Finally, the LogServer section includes a command bar which lets the game’s editors run arbitrary Lua code. Note that this command bar has the same security restrictions as Script|Scripts and LocalScript|LocalScripts which means it is not the same as the command bar in Studio and it cannot run protected functions.

Memory

Models, terrain, parts, visual effects, scripts, physical contraptions, audio, and more can all contribute to total memory usage. The Memory section of the console displays metrics on a game’s memory usage.

Within the view, the total memory is separated into three categories:

  • CoreMemory — Memory used by processes built into the Roblox engine such as networking, avatars, GUI elements, etc.
  • PlaceMemory — Memory that scales as a direct result of choices made as a game is built.
  • UntrackedMemory — Arbitrary memory allocations that are not tagged.

PlaceMemory is separated into sub-categories. The following table provides a brief description of each sub-category and tips to reduce memory usage.

Category Description Memory Management Tips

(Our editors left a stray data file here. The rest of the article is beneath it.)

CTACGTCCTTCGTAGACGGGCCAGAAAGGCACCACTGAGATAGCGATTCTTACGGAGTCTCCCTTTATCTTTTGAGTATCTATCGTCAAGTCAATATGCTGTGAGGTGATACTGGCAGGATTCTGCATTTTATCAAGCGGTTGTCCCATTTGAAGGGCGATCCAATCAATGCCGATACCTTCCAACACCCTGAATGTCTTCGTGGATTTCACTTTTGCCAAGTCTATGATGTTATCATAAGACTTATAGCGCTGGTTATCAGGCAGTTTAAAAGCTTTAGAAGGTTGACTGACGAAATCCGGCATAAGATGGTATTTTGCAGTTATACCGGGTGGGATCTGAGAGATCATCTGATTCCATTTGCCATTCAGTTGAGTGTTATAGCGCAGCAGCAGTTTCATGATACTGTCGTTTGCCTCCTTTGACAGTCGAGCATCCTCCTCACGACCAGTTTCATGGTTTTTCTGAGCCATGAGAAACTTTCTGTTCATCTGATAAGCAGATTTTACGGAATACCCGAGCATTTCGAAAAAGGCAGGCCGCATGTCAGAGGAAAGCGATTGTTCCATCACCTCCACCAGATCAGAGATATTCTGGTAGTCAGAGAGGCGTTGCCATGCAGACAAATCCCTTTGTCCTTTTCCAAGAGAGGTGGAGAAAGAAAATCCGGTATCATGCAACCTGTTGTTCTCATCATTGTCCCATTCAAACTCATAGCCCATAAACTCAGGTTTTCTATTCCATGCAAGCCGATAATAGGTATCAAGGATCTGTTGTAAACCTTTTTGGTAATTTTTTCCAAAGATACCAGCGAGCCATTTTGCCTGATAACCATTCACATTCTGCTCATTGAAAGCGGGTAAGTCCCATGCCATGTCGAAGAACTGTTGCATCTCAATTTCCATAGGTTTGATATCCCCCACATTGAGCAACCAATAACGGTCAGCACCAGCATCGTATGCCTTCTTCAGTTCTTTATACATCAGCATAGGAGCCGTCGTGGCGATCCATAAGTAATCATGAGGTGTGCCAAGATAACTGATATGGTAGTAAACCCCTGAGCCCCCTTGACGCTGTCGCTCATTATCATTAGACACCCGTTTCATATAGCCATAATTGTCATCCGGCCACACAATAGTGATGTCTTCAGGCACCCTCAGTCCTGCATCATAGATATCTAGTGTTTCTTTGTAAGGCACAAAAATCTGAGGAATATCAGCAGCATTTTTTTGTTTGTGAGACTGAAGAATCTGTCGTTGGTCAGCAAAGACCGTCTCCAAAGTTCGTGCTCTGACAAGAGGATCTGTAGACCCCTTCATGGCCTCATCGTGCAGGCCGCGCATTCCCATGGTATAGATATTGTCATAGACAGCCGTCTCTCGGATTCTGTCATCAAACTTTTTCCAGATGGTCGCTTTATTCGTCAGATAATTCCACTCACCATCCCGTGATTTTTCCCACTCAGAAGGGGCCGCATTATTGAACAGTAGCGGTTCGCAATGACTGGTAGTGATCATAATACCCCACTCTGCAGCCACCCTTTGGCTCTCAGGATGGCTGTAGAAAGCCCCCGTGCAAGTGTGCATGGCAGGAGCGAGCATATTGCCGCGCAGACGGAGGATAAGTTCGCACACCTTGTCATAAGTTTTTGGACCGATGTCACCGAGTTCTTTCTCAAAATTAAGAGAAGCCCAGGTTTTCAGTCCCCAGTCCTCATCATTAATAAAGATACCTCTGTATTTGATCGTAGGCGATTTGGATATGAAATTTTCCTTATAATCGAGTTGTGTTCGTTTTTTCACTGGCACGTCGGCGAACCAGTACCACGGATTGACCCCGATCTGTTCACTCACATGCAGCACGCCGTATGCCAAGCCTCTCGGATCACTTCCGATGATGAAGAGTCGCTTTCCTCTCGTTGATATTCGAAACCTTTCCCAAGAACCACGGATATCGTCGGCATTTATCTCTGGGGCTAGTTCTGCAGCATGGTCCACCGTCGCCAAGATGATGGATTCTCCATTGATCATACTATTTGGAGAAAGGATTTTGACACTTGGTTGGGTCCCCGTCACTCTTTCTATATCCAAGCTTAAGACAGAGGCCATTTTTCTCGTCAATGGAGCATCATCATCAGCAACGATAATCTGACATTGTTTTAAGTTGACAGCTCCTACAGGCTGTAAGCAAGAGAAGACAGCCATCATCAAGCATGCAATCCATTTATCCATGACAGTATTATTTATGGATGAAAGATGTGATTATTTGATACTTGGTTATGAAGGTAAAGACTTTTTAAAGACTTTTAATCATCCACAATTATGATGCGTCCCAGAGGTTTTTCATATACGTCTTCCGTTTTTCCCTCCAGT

HttpCache Assets (images, meshes, etc.) loaded from Roblox servers and now held in a cache in memory. Load fewer or smaller assets.
Instances Instances in the place. If possible, reduce the overall number of Instances (objects in the Explorer window).
Signals Signals that fire between Instances (an event firing on one Instance to trigger an event on another Instance). Use fewer event connections between Instances.
LuaHeap Heap memory for both core scripts (scripts that ship with the Roblox client) and custom scripts. Write memory-efficient scripts.
Script Lua Scripts. Use fewer or shorter scripts.
PhysicsCollision Collision data for physics simulations. If a part doesn’t need to move, set BasePart/Anchored|Anchored to true. If a part never needs to collide with anything (including players), set BasePart/CanCollide|CanCollide to false.
PhysicsParts Physics geometry and kinetics. Use simpler, smaller, or fewer parts.